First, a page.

Indonesia’s RCEP entry gives Cambodia trade a boost

Trade ties between Cambodia and Indonesia are expected to rise further and cross $1 billion this year as the latter’s entry to the Regional Comprehensive Economic Partnership (RCEP) came into effect last Monday.

Indonesia, the largest economy in Southeast Asia, put in place a new set of liberalised regulations for its trade with other members of RCEP in the wake of the implementation of the pact.

Cambodia implemented the free trade pact on January 1, 2022.

The General Department of Customs and Excise (GDCE) of Cambodia estimated that the trade volume between the Kingdom and Indonesia has grown by 46.4 percent to about $629 million in January-September 2022 from $417 million in the same period of 2021.

Cambodia exported $5.6 billion worth of goods to the RCEP member countries in eleven months of last year, an increase of five percent compared to the same period last year, data from the Ministry of Commerce showed on Tuesday.

Cambodia’s top three RCEP export destinations were Vietnam, China and Japan with shipped products worth $1.8 billion, $1.1 billion, and $1.06 billion, respectively.

So far the trade pact, the world’s largest free trade deal in terms of population and trade size, has taken effect for 14 of the 15 members of the RCEP.

Besides the 10-member Asean, the trade pact comprises China, Japan, the Republic of Korea, Australia and New Zealand. In addition to Cambodia, the RCEP agreement entered  into force on January 1, 2022, for Australia, Brunei Darussalam, China, Japan, Lao PDR, New Zealand, Singapore, Thailand and Vietnam.

It has also entered into force for South Korea on February 1, Myanmar on March 4 and Malaysia on March 18 last year, according to Singapore’s Ministry of Trade and Industry.

The Senate of the Philippines is expected to ratify the agreement early this year, said the country’s Trade Undersecretary Ceferino S. Rodolfo recently.

Indonesia’s new regulations on the origin of goods and issuing documents of origin for goods exported from were put in place starting from Monday, as part of implementing the RCEP agreement, the country’s Trade Minister Zulkifli Hasan said in a press release in Jakarta.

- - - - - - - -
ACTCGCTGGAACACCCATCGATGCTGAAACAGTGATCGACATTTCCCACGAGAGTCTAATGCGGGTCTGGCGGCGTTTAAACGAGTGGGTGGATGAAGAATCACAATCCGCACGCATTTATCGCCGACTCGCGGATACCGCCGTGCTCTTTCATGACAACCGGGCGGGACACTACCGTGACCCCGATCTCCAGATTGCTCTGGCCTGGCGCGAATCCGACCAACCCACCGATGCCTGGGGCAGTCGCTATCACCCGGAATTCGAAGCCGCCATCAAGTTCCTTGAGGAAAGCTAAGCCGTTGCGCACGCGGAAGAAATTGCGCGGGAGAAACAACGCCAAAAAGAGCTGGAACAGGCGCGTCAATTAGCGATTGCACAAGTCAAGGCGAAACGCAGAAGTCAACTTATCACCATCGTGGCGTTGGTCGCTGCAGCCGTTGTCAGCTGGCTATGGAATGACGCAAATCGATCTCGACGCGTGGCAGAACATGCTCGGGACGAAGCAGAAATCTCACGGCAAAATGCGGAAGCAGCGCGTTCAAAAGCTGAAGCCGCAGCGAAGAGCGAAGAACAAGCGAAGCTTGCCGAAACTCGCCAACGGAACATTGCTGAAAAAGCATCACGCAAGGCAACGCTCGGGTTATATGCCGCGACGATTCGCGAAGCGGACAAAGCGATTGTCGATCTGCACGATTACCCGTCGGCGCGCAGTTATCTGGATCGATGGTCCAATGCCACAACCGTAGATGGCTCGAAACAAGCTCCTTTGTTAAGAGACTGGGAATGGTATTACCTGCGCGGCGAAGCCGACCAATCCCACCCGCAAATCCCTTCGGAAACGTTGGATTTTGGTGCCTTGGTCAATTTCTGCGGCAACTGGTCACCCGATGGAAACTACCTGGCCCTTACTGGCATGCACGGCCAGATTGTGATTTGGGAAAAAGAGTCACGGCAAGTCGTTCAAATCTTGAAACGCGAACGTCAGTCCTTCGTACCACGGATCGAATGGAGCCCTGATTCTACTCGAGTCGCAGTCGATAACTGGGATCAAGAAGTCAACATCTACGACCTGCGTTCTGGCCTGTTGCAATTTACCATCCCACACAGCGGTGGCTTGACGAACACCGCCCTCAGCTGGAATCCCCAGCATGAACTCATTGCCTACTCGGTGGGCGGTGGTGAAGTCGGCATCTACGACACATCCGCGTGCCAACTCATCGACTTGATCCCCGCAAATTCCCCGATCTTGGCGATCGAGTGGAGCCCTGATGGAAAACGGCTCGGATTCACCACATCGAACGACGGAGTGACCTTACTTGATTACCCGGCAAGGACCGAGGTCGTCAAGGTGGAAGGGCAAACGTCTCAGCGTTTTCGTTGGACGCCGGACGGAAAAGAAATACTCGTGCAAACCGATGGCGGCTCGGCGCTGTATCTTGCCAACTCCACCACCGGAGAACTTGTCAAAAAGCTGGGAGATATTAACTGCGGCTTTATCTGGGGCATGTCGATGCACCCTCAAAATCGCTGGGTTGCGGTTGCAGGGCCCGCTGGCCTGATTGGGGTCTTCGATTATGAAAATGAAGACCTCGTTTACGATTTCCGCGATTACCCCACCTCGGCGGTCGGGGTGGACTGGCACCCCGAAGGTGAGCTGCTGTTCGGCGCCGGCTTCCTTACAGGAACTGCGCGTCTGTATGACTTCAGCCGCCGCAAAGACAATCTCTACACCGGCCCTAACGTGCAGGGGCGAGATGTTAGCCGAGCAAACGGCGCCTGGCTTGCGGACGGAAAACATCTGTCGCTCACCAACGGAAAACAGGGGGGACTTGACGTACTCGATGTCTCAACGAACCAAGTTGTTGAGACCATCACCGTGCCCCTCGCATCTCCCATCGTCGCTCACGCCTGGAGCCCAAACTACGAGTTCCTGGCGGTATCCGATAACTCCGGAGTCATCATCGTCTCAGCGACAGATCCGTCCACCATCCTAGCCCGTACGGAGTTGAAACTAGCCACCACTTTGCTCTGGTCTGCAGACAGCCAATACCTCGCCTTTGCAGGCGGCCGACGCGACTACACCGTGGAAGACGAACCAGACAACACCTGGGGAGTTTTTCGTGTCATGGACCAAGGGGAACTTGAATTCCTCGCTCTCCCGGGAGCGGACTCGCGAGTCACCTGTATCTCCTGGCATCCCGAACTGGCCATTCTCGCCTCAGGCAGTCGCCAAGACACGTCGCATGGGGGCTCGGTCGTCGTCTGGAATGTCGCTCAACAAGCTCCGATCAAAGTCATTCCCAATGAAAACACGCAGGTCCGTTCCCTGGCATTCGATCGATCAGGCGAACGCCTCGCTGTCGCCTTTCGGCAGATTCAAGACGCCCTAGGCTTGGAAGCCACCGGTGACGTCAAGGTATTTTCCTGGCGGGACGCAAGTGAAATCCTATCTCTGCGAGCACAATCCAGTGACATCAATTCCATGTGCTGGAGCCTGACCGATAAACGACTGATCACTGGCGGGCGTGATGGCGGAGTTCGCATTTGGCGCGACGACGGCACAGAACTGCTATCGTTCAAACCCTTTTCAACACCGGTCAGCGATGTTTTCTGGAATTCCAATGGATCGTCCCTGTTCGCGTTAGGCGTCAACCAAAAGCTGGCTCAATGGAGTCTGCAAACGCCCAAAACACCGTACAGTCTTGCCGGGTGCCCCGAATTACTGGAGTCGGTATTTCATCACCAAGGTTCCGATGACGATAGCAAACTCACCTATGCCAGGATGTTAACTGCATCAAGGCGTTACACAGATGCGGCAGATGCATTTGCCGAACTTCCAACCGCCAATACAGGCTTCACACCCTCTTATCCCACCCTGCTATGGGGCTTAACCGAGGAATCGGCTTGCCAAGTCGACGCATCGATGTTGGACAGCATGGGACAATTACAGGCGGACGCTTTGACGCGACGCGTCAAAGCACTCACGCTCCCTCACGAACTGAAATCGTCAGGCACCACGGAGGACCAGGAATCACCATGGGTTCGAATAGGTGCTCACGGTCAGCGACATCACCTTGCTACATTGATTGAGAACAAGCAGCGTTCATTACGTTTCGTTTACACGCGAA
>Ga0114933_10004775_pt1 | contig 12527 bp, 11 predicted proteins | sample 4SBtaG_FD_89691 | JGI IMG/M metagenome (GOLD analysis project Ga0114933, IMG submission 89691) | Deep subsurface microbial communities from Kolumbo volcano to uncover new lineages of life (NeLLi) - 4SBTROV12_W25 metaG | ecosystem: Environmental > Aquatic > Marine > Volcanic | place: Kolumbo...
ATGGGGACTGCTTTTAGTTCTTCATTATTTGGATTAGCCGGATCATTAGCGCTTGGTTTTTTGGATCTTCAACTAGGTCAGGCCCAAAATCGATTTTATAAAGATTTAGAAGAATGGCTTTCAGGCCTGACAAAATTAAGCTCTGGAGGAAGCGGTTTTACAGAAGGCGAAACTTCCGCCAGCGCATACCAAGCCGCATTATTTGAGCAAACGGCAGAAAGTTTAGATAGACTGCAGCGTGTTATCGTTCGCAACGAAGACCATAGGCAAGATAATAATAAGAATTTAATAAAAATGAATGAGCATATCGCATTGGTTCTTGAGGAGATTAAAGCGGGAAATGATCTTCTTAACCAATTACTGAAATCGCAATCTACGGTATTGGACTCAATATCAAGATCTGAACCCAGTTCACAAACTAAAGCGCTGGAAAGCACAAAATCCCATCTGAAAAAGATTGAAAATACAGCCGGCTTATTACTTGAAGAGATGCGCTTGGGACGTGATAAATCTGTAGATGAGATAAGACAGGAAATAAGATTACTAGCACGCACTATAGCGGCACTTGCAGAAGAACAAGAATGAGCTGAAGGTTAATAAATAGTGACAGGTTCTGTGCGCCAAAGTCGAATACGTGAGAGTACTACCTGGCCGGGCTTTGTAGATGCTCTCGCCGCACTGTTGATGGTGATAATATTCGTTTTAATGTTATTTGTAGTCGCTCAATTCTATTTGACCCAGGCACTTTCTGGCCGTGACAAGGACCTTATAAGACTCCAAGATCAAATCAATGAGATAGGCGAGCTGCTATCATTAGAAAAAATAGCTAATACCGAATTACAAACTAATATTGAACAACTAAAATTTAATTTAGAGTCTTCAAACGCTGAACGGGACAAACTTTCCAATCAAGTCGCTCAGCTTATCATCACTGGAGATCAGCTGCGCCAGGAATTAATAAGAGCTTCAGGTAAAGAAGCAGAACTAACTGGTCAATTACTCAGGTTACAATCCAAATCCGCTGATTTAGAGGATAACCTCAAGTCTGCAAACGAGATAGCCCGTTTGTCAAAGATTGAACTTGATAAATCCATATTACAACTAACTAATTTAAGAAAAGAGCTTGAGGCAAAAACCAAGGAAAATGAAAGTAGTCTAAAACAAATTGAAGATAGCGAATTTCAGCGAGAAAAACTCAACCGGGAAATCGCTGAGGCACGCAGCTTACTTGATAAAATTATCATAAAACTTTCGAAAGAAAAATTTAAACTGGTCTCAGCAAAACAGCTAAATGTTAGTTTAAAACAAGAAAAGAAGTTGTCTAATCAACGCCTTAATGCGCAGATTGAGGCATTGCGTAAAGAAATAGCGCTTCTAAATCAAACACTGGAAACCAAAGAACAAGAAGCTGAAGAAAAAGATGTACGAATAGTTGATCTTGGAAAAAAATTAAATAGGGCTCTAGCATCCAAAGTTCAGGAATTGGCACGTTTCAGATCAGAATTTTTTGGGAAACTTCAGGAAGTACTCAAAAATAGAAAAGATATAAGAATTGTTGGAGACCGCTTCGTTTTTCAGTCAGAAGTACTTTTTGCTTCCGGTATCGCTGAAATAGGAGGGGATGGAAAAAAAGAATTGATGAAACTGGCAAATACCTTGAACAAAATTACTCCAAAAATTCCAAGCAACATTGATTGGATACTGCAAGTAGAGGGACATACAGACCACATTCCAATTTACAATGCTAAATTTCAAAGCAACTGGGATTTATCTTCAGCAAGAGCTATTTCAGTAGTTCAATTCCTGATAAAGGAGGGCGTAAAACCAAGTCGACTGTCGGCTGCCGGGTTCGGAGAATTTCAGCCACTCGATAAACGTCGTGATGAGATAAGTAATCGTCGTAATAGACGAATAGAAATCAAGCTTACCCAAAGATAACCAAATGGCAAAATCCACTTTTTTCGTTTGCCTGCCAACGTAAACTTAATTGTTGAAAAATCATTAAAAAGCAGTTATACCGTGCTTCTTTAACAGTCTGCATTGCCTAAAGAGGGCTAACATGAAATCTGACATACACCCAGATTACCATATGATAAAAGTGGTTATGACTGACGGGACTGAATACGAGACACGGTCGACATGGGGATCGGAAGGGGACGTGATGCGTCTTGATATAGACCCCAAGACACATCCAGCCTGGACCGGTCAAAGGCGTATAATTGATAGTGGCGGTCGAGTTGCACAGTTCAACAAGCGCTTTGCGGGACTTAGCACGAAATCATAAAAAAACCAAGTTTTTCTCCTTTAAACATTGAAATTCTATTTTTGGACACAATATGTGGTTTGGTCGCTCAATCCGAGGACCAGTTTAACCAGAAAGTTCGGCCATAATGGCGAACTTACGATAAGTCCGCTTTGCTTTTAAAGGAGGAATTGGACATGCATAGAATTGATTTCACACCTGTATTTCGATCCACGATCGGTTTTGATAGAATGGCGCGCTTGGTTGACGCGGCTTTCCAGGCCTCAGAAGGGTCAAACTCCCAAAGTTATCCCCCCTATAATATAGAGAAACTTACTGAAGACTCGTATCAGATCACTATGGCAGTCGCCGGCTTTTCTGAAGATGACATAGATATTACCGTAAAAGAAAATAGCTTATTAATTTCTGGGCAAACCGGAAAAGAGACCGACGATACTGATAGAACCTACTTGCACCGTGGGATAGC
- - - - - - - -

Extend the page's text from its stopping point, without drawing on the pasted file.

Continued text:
The business sectors in Indonesia can also choose between the two types of documents, a certificate of origin and a declaration of origin to claim ‘preferential rates.’ Both documents can be issued independently.

“This new rule is in line with a trade commitment facilitated by the RCEP,” Hasan said. “Business sectors will be benefited from this measure as the RCEP scheme will make the flow of exported goods in the region become smoother,” the minister added.

Over the past year, the free trade agreement has helped lower the cost of trade, facilitated the integration of industrial chains, and benefited consumers in the region.

According to the minister, the agreement is expected to boost competitiveness, promote regional supply chains by increasing export market access for goods and services, reduce or remove trade barriers, and increase technology transfer in the region.

According to Peter Petri and Michael Plummer of the Brookings Institution, the RCEP could add $209 billion annually to world incomes, and $500 billion to world trade by 2030, and that “the new agreement will make the economies of Southeast Asia more efficient, linking their strengths in technology, manufacturing, agriculture, and natural resources.”

Shujiro Urata, Advisor to President of Economic Research Institute for ASEAN and East Asia (ERIA), said RCEP played a big role in the region for bringing back the economies to the path of recovery from Covid-19.

“This role should continue for the future economic growth of the region as well. For this, implementation of the commitments given by the partner countries is important,” he said while participating in a high-level forum to commemorate the 10 years of RCEP in Phnom Penh recently.